Migraine vs Tension Headache: This Is How to Tell the Difference

Figuring out whether you have a migraine vs tension headache isn't always obvious. Get the details on the key differences to look for here.

Sometimes the pain is hard to distinguish. Tension headaches are slightly less painful than migraines, but the episodes are no picnic either.

When visiting the doctor, your symptoms may be different from the last time.

They may be confusing or hard to identify. Not only could this delay your treatment, but it can also be harmful. Doctors help save time and money when diagnosing their patients correctly the first time around.

If your symptoms fall under migraine vs tension headache, it’s important for you to know the difference.

Symptoms of a Migraine 

Migraines are characterized by a pulsing or throbbing headache, which is often accompanied by nausea, vomiting, and severe light and sound sensitivity. Visual disturbances can occur, such as flashes of light or zig-zag patterns

A migraine may last several hours or even days. They are often accompanied by a strong emotional response, such as anxiety or depression. 

Symptoms of a Tension Headache

Tension headaches are caused by muscle contractions in the face, neck and scalp. Symptoms of tension headaches include dull or throbbing pain in the head or neck area.

It also causes tightness and pressure in the forehead or temples, which causes difficulty concentrating. Headaches can last anywhere from 30 minutes to several days. 

Possible Triggers of Migraines

Possible migraine causes can vary. But, common ones include stress, hormones, certain medications, certain smells, and even bright lights.


To avoid migraines from stress, practice relaxation techniques such as deep breathing or mindfulness meditation, exercise, get enough sleep, and take regular breaks. If the migraines are frequent or severe, a more comprehensive treatment plan may be necessary.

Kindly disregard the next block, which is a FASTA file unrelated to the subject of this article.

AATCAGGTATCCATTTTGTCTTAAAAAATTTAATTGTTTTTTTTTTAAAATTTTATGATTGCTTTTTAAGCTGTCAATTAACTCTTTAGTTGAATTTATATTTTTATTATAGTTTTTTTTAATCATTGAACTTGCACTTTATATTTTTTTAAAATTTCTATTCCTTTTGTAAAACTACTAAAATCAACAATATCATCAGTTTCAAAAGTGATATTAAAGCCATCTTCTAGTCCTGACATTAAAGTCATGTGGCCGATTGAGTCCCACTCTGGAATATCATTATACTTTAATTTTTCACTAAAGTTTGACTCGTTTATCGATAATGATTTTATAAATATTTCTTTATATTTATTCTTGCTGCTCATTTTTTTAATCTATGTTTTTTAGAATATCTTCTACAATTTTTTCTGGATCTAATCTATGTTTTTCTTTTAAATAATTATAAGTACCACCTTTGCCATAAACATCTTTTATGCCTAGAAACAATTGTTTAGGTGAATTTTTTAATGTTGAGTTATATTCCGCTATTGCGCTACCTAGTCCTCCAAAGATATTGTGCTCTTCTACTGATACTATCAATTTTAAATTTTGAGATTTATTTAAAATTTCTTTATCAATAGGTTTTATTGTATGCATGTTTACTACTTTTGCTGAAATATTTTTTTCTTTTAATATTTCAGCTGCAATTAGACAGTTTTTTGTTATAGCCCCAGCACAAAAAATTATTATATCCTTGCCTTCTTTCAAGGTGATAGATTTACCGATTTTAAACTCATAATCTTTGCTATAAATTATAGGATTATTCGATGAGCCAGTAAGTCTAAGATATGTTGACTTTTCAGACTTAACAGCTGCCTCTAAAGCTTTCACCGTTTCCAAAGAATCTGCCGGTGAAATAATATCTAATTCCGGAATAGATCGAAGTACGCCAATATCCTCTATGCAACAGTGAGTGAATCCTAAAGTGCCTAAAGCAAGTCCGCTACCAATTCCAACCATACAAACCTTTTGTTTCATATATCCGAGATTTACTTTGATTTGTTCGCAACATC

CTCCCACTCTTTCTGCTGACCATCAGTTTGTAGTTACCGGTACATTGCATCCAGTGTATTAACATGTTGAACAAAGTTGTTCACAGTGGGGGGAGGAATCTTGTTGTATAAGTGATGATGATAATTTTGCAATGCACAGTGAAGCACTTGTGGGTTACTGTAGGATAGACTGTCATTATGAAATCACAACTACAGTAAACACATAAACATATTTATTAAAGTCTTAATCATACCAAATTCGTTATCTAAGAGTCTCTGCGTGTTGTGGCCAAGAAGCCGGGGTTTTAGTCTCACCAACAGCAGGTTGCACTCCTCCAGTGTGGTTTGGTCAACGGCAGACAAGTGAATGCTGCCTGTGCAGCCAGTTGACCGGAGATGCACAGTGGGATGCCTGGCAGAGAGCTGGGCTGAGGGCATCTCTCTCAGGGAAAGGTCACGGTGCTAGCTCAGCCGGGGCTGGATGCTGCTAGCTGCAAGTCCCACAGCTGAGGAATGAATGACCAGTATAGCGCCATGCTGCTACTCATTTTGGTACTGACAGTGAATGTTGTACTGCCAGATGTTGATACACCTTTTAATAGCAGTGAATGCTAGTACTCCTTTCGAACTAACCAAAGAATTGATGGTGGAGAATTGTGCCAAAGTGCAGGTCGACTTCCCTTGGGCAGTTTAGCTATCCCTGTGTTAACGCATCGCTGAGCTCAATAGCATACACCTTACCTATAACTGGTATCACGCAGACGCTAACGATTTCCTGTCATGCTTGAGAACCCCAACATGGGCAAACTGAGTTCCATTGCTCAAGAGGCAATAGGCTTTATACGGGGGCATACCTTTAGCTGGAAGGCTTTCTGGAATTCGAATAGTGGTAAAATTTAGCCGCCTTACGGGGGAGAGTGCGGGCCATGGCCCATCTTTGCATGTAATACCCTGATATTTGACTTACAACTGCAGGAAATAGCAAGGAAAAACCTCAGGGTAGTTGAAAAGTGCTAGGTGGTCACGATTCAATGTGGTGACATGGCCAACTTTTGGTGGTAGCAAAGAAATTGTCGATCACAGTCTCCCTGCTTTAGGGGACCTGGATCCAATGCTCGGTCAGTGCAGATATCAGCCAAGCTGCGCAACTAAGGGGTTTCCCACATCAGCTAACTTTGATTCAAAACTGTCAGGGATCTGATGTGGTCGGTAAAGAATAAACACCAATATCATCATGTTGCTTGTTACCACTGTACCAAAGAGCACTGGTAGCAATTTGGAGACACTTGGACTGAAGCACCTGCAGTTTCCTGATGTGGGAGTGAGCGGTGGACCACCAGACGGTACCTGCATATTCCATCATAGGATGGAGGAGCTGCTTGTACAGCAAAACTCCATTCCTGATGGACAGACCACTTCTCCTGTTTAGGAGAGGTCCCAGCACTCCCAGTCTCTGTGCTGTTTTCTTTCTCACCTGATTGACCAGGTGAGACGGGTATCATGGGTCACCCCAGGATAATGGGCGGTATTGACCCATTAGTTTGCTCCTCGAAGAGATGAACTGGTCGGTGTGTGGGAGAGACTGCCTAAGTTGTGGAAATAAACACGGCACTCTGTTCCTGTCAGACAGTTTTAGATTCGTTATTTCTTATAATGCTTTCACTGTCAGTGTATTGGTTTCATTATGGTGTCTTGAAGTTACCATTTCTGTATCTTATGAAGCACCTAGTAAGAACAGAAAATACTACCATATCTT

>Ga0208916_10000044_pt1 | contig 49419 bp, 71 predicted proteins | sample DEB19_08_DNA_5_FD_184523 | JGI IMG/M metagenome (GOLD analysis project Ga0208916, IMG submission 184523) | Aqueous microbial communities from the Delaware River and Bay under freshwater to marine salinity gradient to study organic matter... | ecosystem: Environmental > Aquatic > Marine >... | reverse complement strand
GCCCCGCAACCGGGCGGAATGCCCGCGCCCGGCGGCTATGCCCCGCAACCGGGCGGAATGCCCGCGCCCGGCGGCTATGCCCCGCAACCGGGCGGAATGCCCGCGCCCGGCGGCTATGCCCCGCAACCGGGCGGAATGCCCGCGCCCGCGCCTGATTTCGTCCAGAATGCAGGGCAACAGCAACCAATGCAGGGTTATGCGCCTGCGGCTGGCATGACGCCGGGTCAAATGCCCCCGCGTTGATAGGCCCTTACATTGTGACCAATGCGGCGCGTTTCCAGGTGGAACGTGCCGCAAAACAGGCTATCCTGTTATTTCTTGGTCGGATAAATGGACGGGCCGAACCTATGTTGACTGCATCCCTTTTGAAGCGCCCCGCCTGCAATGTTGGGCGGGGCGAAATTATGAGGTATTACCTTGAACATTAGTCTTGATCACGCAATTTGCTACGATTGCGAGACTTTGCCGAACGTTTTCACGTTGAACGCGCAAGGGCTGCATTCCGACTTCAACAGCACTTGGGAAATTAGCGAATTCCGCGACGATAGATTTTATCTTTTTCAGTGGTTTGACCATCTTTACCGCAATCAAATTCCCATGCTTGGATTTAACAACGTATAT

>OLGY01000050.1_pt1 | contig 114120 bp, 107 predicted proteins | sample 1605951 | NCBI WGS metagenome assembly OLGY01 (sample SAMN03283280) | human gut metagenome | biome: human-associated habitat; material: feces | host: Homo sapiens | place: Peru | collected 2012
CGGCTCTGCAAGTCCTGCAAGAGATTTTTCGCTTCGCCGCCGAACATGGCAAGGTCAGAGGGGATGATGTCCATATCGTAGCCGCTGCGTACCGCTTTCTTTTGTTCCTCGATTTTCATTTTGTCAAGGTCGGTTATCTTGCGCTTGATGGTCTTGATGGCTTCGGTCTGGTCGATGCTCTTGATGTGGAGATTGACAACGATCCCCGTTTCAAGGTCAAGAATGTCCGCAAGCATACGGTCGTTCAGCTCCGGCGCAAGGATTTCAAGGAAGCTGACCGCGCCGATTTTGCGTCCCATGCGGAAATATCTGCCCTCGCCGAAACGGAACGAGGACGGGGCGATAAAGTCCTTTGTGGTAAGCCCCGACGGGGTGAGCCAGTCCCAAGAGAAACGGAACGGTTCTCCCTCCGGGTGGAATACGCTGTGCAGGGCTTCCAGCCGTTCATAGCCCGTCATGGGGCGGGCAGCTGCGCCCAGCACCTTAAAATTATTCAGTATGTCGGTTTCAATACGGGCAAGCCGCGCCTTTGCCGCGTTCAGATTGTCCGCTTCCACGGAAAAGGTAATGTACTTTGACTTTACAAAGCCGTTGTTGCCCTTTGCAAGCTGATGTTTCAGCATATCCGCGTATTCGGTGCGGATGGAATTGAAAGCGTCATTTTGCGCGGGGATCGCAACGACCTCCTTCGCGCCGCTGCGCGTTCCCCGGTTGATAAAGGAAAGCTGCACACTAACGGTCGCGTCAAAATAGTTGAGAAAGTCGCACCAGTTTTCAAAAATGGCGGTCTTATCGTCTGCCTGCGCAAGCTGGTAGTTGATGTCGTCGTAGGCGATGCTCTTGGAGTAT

Migraines can also be triggered by certain foods or dietary changes, stress, or hormonal fluctuations. Hormone fluctuations can trigger migraines such as during pregnancy when hormone levels are changing or during the menstrual cycle when hormone levels are high.

Bright Lights

If you find yourself regularly getting headaches from bright lights, it could be a sign that you are suffering from migraines. If this is the case, it is advisable to seek medical advice.

Possible Triggers of Tension Headaches

Possible triggers for tension headaches include poor posture, stress, inadequate sleep, neck and shoulder muscular tension, and dehydration. Learn more info at nationalheadacheinstitute.com.

Poor Posture

A tension headache is generally caused by muscle tightness in the back of the head and tension in the shoulders. It usually causes a pounding or dull ache around the forehead or back of the head. Poor posture can increase the chances of having both types of headaches.

Inadequate Sleep 

Inadequate sleep can be a key trigger for tension headaches. Concerning sleep, tension headaches tend to occur more when a person is overtired and haven’t had enough time to rest.

Determining Migraine vs Tension Headache

Migraine and tension headaches differ in terms of their causes, symptoms, and treatments. It is important to understand the distinction of migraine vs tension headache, so that they can be properly diagnosed and managed.

If you think you are suffering from a migraine or tension headache, it is important to speak with a doctor in order to receive an accurate diagnosis and find the most appropriate treatment. 

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